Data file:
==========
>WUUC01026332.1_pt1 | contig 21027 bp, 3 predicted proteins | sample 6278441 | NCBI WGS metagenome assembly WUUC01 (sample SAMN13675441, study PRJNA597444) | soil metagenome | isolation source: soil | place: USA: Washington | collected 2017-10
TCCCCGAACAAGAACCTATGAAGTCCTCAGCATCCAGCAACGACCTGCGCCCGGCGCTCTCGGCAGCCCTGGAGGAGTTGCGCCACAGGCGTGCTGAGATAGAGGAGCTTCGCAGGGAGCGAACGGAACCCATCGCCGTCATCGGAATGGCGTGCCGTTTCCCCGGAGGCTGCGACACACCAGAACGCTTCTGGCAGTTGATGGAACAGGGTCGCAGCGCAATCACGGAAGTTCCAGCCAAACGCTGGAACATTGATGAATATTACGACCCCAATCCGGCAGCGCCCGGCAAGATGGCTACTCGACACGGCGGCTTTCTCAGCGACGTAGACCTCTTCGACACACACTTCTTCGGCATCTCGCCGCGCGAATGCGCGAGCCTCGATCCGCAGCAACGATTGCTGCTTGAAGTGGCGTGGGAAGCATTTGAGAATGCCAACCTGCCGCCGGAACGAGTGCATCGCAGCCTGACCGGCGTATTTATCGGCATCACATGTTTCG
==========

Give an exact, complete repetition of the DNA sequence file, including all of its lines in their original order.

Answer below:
>WUUC01026332.1_pt1 | contig 21027 bp, 3 predicted proteins | sample 6278441 | NCBI WGS metagenome assembly WUUC01 (sample SAMN13675441, study PRJNA597444) | soil metagenome | isolation source: soil | place: USA: Washington | collected 2017-10
TCCCCGAACAAGAACCTATGAAGTCCTCAGCATCCAGCAACGACCTGCGCCCGGCGCTCTCGGCAGCCCTGGAGGAGTTGCGCCACAGGCGTGCTGAGATAGAGGAGCTTCGCAGGGAGCGAACGGAACCCATCGCCGTCATCGGAATGGCGTGCCGTTTCCCCGGAGGCTGCGACACACCAGAACGCTTCTGGCAGTTGATGGAACAGGGTCGCAGCGCAATCACGGAAGTTCCAGCCAAACGCTGGAACATTGATGAATATTACGACCCCAATCCGGCAGCGCCCGGCAAGATGGCTACTCGACACGGCGGCTTTCTCAGCGACGTAGACCTCTTCGACACACACTTCTTCGGCATCTCGCCGCGCGAATGCGCGAGCCTCGATCCGCAGCAACGATTGCTGCTTGAAGTGGCGTGGGAAGCATTTGAGAATGCCAACCTGCCGCCGGAACGAGTGCATCGCAGCCTGACCGGCGTATTTATCGGCATCACATGTTTCG